Last modified: May 12, 1999 5:00 AM PDT
Net number system at a crossroads
Forget about ".com." The critical resource under the Net's hood is numerical addresses, and the Internet Corporation for Assigned Names and Numbers now is in charge of those, too.
Every online device or computer needs an Internet Protocol (IP) numerical address to connect to the global network. When the system was being designed, hardly anyone imagined that its 4.2 billion unique addresses would ever be exhausted. Just a few decades later, however, some in the technical community fear that the rapid pace of innovation one day may cause the Net to run out of numbers.
Demand for IP numbers is naturally growing due to the Net's evolution as a meeting place and marketplace.
A privileged few
While most companies have to fight for new IP addresses, others were granted huge blocks of numbers before anyone knew how precious they would be. Class A allocations are blocks that contain more than 16 million IP addresses:
|Holders of Class A allocations|
Compaq's Digital Equipment
Ford Motor Company
Interop Show Network
Currently, most online access providers and companies utilize a small batch of IP addresses by dynamically assigning the numbers based on demand when people log on to their networks. But with broadband services such as cable, customers must have their own dedicated number.
"It's going to come to the point where your TV remote is speaking IP to your TV, and they'll each need an IP address," said Paul Vixie, an architect of the Net's address system. Under such a scenario, a typical household could have more than 250 IP addresses, he added.
In a way the potential shortage of IP addresses is most analogous to the shortage of phone numbers that came about with the advent of fax machines and cellular phones, which has spurred the addition of new area codes.
And the perceived scarcity of addresses is just the beginning. As more computers connect to the Net, the databases that map the numbers are growing larger and becoming unwieldy. The ever-increasing size of the network's so-called routing tables has some Net programmers worried.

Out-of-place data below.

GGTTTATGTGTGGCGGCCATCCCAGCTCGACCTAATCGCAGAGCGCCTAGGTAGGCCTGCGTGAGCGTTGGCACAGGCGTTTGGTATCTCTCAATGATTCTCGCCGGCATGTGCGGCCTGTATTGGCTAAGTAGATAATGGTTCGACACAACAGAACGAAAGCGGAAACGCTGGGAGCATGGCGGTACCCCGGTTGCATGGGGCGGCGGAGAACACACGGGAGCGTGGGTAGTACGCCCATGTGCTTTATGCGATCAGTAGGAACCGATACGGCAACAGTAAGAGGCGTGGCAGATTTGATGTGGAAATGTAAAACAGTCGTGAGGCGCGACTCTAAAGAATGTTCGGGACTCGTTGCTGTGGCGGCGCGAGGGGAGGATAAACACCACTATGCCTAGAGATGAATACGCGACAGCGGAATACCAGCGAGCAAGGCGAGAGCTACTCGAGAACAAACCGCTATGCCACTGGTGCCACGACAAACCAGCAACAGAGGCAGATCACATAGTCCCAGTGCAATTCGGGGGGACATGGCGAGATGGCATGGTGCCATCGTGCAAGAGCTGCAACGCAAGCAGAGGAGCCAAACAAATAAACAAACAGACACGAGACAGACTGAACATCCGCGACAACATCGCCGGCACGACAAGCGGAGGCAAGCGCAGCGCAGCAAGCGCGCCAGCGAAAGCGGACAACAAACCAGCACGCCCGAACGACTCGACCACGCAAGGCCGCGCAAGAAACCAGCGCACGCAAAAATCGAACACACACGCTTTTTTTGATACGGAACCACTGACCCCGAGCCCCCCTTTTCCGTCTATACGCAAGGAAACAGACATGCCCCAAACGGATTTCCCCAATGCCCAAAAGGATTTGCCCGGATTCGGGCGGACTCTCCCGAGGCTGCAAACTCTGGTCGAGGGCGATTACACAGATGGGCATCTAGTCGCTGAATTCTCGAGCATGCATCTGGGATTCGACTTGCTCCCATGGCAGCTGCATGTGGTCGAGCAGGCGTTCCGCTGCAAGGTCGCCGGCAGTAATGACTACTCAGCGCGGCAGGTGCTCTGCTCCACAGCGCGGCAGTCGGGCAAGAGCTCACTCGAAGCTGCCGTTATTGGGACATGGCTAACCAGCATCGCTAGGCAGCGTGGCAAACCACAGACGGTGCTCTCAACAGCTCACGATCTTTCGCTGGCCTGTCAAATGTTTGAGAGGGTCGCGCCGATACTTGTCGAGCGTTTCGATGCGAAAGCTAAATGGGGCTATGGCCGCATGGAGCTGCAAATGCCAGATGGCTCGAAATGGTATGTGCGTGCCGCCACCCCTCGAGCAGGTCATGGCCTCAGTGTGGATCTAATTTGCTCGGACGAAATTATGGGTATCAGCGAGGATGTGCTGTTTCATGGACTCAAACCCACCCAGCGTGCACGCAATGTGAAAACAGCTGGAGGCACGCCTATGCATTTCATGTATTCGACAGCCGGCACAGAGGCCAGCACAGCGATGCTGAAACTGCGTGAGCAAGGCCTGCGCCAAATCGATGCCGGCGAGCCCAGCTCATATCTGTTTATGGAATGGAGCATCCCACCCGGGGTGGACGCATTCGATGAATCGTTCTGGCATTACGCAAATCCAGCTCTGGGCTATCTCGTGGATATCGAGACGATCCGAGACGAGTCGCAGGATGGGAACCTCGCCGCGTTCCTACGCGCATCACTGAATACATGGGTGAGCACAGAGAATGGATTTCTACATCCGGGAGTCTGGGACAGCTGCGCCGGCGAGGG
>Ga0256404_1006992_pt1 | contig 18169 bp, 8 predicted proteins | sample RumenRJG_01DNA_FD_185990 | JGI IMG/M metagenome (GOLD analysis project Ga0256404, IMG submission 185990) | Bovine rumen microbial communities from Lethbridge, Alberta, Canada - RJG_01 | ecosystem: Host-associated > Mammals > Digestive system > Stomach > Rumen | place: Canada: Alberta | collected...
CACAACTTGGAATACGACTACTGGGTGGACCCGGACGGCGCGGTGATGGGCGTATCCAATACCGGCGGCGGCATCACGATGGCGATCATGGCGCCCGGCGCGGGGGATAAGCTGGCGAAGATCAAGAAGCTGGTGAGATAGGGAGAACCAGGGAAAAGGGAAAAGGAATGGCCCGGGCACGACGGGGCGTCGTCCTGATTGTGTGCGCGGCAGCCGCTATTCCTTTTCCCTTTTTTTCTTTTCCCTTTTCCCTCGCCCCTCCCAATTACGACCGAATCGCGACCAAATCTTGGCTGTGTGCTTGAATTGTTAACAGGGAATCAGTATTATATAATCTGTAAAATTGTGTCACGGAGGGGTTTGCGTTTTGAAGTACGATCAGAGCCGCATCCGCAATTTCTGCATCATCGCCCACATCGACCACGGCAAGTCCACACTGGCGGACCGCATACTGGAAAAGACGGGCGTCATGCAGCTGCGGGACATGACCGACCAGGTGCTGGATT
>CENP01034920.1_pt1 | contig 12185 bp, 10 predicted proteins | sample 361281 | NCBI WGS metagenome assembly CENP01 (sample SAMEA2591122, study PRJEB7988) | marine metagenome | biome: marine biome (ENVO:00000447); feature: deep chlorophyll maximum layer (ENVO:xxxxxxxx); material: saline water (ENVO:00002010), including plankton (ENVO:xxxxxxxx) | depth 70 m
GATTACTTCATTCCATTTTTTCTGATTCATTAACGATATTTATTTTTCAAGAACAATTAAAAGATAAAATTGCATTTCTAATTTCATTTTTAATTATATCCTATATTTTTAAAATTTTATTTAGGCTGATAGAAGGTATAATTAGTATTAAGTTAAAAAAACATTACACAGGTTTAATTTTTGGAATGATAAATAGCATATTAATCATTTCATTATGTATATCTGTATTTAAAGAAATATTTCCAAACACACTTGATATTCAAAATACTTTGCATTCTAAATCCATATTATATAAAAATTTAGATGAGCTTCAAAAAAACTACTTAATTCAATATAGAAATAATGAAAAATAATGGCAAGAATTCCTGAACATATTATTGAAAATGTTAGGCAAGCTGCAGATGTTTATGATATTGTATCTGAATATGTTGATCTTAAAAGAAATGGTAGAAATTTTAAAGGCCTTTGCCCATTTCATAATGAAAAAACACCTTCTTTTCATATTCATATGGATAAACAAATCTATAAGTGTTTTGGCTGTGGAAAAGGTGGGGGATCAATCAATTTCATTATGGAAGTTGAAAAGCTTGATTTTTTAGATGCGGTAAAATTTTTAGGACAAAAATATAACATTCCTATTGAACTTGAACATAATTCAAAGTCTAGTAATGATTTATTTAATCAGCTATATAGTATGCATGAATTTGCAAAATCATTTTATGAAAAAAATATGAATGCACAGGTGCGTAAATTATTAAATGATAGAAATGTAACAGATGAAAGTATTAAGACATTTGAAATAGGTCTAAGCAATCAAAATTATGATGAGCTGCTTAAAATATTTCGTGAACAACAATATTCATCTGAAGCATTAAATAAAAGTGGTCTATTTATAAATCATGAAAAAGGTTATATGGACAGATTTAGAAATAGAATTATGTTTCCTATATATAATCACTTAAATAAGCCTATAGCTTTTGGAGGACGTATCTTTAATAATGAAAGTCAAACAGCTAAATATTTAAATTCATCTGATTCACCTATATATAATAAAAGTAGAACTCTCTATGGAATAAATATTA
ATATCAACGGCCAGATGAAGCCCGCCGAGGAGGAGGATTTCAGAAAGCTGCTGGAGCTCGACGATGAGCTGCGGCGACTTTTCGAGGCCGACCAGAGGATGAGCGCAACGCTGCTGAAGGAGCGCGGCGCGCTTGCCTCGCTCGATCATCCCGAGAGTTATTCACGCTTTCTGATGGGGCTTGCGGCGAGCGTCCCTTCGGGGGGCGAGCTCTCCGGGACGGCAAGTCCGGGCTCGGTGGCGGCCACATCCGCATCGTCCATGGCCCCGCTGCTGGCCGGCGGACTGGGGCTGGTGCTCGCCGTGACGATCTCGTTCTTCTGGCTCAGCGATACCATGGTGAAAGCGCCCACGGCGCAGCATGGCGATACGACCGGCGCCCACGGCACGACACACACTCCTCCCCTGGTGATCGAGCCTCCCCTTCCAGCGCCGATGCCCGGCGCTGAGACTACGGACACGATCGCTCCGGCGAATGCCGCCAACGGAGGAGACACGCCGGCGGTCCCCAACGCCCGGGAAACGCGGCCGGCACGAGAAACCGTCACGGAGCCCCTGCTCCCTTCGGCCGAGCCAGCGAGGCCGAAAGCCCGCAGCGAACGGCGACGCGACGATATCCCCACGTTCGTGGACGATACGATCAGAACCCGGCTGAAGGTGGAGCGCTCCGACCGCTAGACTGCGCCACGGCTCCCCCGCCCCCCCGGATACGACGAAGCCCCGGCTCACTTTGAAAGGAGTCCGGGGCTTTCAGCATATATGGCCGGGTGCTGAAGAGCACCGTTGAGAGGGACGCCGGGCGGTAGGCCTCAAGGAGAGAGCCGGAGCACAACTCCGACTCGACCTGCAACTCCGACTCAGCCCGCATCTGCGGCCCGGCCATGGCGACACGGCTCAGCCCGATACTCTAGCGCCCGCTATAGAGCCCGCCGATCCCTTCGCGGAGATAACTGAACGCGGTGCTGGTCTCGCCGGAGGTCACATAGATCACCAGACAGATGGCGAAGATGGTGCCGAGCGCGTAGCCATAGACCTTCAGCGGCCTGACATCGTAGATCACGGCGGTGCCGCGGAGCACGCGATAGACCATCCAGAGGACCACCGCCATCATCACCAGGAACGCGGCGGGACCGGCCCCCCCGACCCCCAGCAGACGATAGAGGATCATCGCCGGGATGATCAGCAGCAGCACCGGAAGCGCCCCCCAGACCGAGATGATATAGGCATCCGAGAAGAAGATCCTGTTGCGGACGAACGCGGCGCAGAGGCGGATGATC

"There's going to be a point when machines can't handle the size," said Kim Hubbard, president of the American Registry for Internet Numbers, which is responsible for allocating and assigning IP addresses in the Americas.
Although there is hope that a new standard, IP version 6 (IPV6), could help alleviate both problems, the timeline for a rollout is sketchy--estimates range from the next 5 to 25 years. That's why many in the Net addressing trenches agree that allocation of these precious resources must meet strict guidelines.
"There is this constant tension about whose interest is being served," said Tony Rutkowski, principal consultant for the Next Generation Internet and a founder of the Internet Society. "It's a combination of how these IP addresses are allocated and to whom--and that is the rub."
New nonprofit in the middle
And now ICANN, which is mediating a number of other contentious debates, finds itself in the middle of the long-standing, international struggle over who should hold the key to the IP address treasure chest.
At a public meeting in Berlin later this month, ICANN is expected to take its most definitive step on the issue, creating an organization to tackle IP addressing.
Since last November, ICANN has been charged with overseeing the Net's technical administration, under a Memorandum Of Understanding it signed with the Commerce Department. ICANN also has been recognized by more than 25 nations in its new role.
So far, ICANN's challenges posed by IP numbering have been overshadowed by other topics, such as authorizing new companies to register domains ending in ".com" or adding new top-level domains such as ".web" and ".firm." Along with the fact that domains have been a well-publicized issue, ICANN's leaders also don't see the IP address issue as terribly pressing.
"We haven't needed to do anything in the way of [IP address] policy yet," said Michael Roberts, ICANN's interim chief executive. "There is potential scarcity. The thing to do is get moving on IPV6, which will deploy in an open and fair way based on reasonable need."
But a failure to adequately tackle a range of problems surrounding IP addresses ultimately could cripple the Net. In fact, charting a new IP numbering course may prove to be ICANN's most important contribution.